Skeat's edition of "The Holy Gospels, Anglo-Saxon and Northumbrian Versions," has formed the basis for this investigation. The capitalization, punctuation, orthography, accents, and to a certain extent the contractions of the MSS. have been retained in this edition. Wherever the edition deviates from the reading of the MS., the original is supplied in the margin. Compound words appear separated in the MS., but the editor has inserted hyphens. This edition contains on the left hand page in column one, the Corpus MS., in column two, the Hatton MS., with variant readings of the other MSS. at the bottom; on the upper part of the right hand page the Lindisfarne interlinear gloss, on the lower part, the Rushworth gloss. Readings of the Latin of the Rushworth which vary from the Lindisfarne are supplied in an appendix.2

The genitive case is used in West-Saxon to denote a great variety of relations between nouns. It is used very extensively to designate the partitive relation. It is also used to express numerous relations ranging from those of pure possession, origin, and relationship to those of a qualifying character. The genitive is sometimes employed to denote a quality, usually requiring a modifier as in other Idg. languages. With nouns denoting an activity it may be used to designate either the subject or the object of the action.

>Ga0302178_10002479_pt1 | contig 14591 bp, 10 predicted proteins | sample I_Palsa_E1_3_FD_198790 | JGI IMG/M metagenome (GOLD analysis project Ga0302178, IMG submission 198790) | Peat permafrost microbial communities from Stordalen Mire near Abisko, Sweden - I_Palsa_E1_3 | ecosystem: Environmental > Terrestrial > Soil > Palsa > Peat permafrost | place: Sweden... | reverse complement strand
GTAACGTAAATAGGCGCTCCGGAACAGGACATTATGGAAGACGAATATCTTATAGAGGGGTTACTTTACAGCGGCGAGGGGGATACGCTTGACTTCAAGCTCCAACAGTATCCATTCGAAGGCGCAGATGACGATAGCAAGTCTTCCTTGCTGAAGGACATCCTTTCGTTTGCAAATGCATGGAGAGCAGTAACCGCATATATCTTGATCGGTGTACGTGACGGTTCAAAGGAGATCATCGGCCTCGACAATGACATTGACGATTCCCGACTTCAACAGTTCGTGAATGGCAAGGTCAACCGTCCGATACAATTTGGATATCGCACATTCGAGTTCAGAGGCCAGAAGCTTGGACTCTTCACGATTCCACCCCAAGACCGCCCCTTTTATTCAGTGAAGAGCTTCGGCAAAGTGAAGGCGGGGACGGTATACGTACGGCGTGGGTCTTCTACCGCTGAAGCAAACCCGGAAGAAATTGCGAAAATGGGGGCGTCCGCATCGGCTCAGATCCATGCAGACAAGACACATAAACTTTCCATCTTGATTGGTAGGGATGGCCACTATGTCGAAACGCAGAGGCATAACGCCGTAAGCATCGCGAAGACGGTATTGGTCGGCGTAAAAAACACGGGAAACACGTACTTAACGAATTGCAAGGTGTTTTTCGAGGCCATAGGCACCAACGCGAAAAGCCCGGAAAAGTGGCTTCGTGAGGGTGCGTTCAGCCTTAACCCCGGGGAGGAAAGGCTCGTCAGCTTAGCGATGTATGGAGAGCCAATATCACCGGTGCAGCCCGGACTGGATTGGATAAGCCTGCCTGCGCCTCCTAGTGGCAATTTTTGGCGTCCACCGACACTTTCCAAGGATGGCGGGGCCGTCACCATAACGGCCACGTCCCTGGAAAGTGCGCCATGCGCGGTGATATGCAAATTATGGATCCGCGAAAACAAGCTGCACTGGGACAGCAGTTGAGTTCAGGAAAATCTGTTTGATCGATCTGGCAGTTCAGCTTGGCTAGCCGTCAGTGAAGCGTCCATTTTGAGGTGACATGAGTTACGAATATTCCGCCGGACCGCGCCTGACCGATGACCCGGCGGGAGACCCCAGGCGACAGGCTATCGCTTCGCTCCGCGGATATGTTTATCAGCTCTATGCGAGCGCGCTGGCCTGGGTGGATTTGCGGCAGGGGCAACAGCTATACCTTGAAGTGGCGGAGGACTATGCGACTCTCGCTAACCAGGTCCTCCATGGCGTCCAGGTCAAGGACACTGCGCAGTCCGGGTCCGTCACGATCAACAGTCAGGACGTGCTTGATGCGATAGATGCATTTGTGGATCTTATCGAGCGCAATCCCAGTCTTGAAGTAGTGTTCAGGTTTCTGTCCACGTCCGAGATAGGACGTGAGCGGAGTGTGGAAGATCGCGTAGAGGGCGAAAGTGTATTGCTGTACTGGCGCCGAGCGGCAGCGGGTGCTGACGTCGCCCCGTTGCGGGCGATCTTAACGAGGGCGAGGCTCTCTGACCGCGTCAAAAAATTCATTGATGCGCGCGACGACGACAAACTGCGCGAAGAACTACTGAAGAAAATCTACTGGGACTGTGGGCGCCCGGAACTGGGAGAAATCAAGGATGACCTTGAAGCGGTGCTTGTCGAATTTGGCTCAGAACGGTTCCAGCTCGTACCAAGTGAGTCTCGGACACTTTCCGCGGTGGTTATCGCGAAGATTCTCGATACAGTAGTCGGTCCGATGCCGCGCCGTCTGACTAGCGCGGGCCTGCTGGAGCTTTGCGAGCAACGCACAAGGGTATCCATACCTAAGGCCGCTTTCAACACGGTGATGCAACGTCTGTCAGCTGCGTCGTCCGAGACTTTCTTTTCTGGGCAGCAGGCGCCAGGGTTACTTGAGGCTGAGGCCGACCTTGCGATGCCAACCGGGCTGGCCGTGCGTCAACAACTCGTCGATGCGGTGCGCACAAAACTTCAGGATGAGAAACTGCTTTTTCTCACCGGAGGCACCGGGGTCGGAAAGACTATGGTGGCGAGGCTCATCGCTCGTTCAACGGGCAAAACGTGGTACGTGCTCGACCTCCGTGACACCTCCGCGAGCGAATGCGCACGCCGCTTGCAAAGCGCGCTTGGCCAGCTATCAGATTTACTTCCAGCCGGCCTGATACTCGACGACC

A partitive genitive occurs with many pronouns. It is rarely used with demonstratives and relatives, but frequently with the

1 Preface to St. Luke, p. xii.

2 Note on Editions: This edition was originally designed and commenced by John M. Kemble of Trinity College, Cambridge, but at the time of his death in 1857, he had completed only 24 chapters of Matthew. Rev. C. Hardwick continued the work and the following year the Gospel of St. Matthew appeared. After several years Rev. Walter W. Skeat resumed the work and editions of Mark (1871), Luke (1874), John (1878), and a revised edition of Matthew (1887) followed. The earliest edition of the Northumbrian glosses was prepared by Rev. J. Stevenson and published by the Surtees Society, 1854.